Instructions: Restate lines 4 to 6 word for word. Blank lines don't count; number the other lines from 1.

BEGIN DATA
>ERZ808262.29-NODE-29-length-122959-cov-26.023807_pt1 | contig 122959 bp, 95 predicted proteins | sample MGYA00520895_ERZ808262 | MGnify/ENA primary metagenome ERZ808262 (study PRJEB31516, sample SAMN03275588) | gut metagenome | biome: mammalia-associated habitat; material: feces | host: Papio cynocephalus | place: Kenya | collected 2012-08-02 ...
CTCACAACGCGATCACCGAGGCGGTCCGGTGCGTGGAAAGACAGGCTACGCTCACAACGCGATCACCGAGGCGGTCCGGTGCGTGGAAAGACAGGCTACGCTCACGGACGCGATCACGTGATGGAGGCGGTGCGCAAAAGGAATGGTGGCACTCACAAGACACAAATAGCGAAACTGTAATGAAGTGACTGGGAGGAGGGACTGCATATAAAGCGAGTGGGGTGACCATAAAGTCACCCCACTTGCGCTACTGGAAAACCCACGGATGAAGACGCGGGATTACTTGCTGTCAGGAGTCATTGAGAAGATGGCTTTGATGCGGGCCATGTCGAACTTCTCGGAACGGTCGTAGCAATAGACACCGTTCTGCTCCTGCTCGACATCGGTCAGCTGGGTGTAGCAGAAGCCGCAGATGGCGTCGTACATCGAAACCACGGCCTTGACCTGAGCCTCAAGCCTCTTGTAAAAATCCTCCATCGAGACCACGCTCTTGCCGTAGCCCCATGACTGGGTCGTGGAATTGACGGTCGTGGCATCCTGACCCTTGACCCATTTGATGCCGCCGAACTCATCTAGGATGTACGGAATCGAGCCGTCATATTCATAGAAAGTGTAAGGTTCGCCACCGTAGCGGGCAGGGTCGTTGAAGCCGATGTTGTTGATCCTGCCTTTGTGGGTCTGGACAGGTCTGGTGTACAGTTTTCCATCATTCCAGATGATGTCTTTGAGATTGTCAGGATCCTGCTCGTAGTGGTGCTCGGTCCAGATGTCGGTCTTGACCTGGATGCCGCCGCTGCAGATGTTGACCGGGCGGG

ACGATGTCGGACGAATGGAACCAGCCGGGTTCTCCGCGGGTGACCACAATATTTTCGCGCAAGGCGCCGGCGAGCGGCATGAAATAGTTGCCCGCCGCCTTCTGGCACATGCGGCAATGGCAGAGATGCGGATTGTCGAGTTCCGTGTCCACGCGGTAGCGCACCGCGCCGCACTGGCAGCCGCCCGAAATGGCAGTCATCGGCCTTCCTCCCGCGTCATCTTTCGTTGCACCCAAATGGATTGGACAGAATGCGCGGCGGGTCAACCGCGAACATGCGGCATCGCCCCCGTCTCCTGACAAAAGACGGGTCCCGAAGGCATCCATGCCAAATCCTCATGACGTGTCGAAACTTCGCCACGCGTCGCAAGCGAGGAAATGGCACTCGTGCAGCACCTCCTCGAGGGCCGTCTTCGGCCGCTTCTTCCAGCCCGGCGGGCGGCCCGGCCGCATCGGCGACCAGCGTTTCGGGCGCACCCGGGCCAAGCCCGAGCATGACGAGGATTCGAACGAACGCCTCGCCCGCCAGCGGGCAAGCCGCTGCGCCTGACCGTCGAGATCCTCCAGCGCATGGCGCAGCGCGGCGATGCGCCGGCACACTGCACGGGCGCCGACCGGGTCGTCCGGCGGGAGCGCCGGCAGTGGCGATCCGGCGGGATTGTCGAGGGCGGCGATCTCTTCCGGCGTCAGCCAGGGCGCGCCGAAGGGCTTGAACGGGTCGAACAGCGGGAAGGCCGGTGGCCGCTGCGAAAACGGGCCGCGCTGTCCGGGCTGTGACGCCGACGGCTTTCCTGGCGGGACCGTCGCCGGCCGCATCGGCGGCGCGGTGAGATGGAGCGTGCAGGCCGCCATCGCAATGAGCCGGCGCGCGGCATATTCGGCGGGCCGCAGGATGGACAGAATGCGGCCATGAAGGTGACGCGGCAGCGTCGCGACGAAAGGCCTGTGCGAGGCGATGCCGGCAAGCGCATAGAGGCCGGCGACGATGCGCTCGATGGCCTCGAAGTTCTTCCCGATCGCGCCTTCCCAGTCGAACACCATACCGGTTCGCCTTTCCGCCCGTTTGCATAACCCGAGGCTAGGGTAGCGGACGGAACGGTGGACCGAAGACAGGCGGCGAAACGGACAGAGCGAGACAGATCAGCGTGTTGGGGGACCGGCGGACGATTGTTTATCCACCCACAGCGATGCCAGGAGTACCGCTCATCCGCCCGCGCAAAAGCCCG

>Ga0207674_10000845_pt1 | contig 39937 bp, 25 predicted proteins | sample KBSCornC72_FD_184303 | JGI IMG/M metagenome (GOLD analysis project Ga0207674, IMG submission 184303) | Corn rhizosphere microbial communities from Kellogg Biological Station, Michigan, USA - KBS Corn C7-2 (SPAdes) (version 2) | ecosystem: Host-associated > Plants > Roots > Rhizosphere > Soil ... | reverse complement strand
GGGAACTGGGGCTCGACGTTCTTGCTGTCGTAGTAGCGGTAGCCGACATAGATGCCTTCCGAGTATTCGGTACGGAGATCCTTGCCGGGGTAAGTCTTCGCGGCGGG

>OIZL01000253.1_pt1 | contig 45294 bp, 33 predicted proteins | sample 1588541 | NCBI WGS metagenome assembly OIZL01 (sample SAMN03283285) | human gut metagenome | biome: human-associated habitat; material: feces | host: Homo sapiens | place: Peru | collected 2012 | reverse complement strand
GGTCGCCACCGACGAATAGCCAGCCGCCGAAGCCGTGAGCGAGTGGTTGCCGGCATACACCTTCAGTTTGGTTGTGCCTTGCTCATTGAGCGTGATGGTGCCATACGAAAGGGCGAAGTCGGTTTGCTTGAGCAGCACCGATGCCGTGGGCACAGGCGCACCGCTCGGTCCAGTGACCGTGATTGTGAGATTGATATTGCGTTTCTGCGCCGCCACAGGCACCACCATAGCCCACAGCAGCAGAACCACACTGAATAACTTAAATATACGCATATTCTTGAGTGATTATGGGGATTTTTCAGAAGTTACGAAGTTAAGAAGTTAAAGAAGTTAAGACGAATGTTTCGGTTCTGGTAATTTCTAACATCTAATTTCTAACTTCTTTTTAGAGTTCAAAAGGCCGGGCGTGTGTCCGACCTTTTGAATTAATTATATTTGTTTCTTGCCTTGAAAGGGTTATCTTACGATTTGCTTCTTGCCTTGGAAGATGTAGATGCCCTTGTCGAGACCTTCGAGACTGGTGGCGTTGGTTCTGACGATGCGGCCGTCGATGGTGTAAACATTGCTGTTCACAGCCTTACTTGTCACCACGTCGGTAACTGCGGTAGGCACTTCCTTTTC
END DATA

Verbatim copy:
>Ga0207674_10000845_pt1 | contig 39937 bp, 25 predicted proteins | sample KBSCornC72_FD_184303 | JGI IMG/M metagenome (GOLD analysis project Ga0207674, IMG submission 184303) | Corn rhizosphere microbial communities from Kellogg Biological Station, Michigan, USA - KBS Corn C7-2 (SPAdes) (version 2) | ecosystem: Host-associated > Plants > Roots > Rhizosphere > Soil ... | reverse complement strand
GGGAACTGGGGCTCGACGTTCTTGCTGTCGTAGTAGCGGTAGCCGACATAGATGCCTTCCGAGTATTCGGTACGGAGATCCTTGCCGGGGTAAGTCTTCGCGGCGGG

>OIZL01000253.1_pt1 | contig 45294 bp, 33 predicted proteins | sample 1588541 | NCBI WGS metagenome assembly OIZL01 (sample SAMN03283285) | human gut metagenome | biome: human-associated habitat; material: feces | host: Homo sapiens | place: Peru | collected 2012 | reverse complement strand